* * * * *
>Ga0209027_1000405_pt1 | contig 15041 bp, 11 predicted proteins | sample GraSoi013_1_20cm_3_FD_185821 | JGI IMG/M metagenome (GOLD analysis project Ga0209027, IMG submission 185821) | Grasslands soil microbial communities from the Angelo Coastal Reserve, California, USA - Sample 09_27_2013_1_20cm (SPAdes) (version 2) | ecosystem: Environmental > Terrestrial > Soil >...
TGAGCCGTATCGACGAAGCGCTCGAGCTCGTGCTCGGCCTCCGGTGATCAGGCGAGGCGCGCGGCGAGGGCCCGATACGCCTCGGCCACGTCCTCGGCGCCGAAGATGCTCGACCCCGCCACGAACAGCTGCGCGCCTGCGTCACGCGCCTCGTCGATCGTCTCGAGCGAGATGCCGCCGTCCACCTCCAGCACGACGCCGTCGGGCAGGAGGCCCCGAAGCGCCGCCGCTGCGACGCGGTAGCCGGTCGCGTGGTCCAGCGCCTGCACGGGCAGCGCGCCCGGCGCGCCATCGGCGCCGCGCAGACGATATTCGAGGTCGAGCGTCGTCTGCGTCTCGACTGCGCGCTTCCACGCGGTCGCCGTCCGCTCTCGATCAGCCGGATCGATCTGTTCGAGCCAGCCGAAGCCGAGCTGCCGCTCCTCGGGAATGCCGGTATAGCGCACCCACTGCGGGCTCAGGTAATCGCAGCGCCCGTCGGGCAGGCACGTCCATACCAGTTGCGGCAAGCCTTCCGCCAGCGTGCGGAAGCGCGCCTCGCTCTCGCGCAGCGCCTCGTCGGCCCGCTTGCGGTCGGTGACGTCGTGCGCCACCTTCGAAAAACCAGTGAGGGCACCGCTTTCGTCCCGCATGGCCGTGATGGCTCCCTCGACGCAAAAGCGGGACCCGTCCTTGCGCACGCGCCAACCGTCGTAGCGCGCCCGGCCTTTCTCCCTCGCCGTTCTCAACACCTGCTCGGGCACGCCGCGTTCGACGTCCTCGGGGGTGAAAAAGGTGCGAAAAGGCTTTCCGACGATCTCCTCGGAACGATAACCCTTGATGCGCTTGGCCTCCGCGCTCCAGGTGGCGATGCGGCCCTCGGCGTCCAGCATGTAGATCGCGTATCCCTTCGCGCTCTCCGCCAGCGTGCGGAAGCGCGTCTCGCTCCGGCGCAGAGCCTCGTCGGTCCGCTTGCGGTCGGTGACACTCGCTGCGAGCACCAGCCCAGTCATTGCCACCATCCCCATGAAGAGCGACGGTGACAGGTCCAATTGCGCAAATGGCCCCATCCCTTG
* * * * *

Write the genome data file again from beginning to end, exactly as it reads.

>Ga0209027_1000405_pt1 | contig 15041 bp, 11 predicted proteins | sample GraSoi013_1_20cm_3_FD_185821 | JGI IMG/M metagenome (GOLD analysis project Ga0209027, IMG submission 185821) | Grasslands soil microbial communities from the Angelo Coastal Reserve, California, USA - Sample 09_27_2013_1_20cm (SPAdes) (version 2) | ecosystem: Environmental > Terrestrial > Soil >...
TGAGCCGTATCGACGAAGCGCTCGAGCTCGTGCTCGGCCTCCGGTGATCAGGCGAGGCGCGCGGCGAGGGCCCGATACGCCTCGGCCACGTCCTCGGCGCCGAAGATGCTCGACCCCGCCACGAACAGCTGCGCGCCTGCGTCACGCGCCTCGTCGATCGTCTCGAGCGAGATGCCGCCGTCCACCTCCAGCACGACGCCGTCGGGCAGGAGGCCCCGAAGCGCCGCCGCTGCGACGCGGTAGCCGGTCGCGTGGTCCAGCGCCTGCACGGGCAGCGCGCCCGGCGCGCCATCGGCGCCGCGCAGACGATATTCGAGGTCGAGCGTCGTCTGCGTCTCGACTGCGCGCTTCCACGCGGTCGCCGTCCGCTCTCGATCAGCCGGATCGATCTGTTCGAGCCAGCCGAAGCCGAGCTGCCGCTCCTCGGGAATGCCGGTATAGCGCACCCACTGCGGGCTCAGGTAATCGCAGCGCCCGTCGGGCAGGCACGTCCATACCAGTTGCGGCAAGCCTTCCGCCAGCGTGCGGAAGCGCGCCTCGCTCTCGCGCAGCGCCTCGTCGGCCCGCTTGCGGTCGGTGACGTCGTGCGCCACCTTCGAAAAACCAGTGAGGGCACCGCTTTCGTCCCGCATGGCCGTGATGGCTCCCTCGACGCAAAAGCGGGACCCGTCCTTGCGCACGCGCCAACCGTCGTAGCGCGCCCGGCCTTTCTCCCTCGCCGTTCTCAACACCTGCTCGGGCACGCCGCGTTCGACGTCCTCGGGGGTGAAAAAGGTGCGAAAAGGCTTTCCGACGATCTCCTCGGAACGATAACCCTTGATGCGCTTGGCCTCCGCGCTCCAGGTGGCGATGCGGCCCTCGGCGTCCAGCATGTAGATCGCGTATCCCTTCGCGCTCTCCGCCAGCGTGCGGAAGCGCGTCTCGCTCCGGCGCAGAGCCTCGTCGGTCCGCTTGCGGTCGGTGACACTCGCTGCGAGCACCAGCCCAGTCATTGCCACCATCCCCATGAAGAGCGACGGTGACAGGTCCAATTGCGCAAATGGCCCCATCCCTTG